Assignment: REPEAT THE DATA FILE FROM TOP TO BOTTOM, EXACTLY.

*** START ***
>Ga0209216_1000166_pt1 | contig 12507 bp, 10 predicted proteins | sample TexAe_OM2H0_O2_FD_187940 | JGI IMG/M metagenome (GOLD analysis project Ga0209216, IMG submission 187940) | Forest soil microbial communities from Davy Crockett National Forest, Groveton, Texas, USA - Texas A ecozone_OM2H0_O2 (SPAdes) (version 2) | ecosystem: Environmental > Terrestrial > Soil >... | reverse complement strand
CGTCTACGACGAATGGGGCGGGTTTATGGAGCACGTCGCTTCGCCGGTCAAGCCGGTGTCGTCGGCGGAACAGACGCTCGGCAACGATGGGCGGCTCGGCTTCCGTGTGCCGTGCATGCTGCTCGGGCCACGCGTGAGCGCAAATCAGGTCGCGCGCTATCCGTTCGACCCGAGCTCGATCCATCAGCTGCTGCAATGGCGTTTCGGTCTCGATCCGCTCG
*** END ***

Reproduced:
>Ga0209216_1000166_pt1 | contig 12507 bp, 10 predicted proteins | sample TexAe_OM2H0_O2_FD_187940 | JGI IMG/M metagenome (GOLD analysis project Ga0209216, IMG submission 187940) | Forest soil microbial communities from Davy Crockett National Forest, Groveton, Texas, USA - Texas A ecozone_OM2H0_O2 (SPAdes) (version 2) | ecosystem: Environmental > Terrestrial > Soil >... | reverse complement strand
CGTCTACGACGAATGGGGCGGGTTTATGGAGCACGTCGCTTCGCCGGTCAAGCCGGTGTCGTCGGCGGAACAGACGCTCGGCAACGATGGGCGGCTCGGCTTCCGTGTGCCGTGCATGCTGCTCGGGCCACGCGTGAGCGCAAATCAGGTCGCGCGCTATCCGTTCGACCCGAGCTCGATCCATCAGCTGCTGCAATGGCGTTTCGGTCTCGATCCGCTCG